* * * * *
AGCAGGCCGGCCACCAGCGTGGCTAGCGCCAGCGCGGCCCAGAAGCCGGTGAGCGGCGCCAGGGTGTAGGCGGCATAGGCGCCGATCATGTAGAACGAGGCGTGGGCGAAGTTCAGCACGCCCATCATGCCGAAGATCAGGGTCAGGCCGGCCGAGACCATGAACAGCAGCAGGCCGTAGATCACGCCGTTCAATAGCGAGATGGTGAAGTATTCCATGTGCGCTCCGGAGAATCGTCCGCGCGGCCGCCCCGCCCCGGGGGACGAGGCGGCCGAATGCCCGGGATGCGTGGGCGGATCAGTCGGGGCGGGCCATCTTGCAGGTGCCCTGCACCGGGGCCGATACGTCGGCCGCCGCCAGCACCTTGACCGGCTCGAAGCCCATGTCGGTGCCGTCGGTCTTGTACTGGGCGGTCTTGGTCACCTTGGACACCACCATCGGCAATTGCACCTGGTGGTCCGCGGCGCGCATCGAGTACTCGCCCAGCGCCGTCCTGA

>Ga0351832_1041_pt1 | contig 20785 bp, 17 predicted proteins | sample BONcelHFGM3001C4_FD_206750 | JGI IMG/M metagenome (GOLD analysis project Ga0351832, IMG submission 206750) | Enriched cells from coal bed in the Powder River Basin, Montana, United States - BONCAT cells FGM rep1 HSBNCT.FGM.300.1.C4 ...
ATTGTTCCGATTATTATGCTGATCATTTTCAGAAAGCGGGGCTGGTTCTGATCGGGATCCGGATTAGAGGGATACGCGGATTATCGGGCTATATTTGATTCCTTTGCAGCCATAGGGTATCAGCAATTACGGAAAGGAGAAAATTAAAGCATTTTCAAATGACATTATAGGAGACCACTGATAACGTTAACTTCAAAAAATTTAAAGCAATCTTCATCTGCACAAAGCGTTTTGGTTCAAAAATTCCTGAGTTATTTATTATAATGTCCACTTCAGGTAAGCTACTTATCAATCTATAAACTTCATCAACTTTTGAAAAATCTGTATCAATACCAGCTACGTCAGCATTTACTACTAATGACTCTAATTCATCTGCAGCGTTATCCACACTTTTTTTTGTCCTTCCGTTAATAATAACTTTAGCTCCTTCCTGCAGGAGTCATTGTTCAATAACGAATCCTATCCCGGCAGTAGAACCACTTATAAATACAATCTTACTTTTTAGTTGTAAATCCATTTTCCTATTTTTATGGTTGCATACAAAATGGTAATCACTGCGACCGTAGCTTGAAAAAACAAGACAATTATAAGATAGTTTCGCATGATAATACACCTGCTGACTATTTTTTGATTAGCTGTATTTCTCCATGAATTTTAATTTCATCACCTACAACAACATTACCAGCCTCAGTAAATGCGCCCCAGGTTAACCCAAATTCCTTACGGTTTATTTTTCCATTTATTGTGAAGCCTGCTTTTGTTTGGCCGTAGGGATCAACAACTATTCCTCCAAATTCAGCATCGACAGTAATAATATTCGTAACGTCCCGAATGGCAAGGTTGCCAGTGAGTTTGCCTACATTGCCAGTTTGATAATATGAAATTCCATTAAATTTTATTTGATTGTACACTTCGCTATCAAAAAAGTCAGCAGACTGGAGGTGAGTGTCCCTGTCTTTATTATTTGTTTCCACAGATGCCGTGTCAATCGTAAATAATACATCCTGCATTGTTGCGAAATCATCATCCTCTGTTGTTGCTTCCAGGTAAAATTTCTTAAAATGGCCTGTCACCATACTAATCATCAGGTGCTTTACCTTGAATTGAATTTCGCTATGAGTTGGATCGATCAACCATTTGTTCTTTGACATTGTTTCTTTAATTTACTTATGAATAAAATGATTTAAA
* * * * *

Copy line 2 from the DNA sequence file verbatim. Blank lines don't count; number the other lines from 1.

>Ga0351832_1041_pt1 | contig 20785 bp, 17 predicted proteins | sample BONcelHFGM3001C4_FD_206750 | JGI IMG/M metagenome (GOLD analysis project Ga0351832, IMG submission 206750) | Enriched cells from coal bed in the Powder River Basin, Montana, United States - BONCAT cells FGM rep1 HSBNCT.FGM.300.1.C4 ...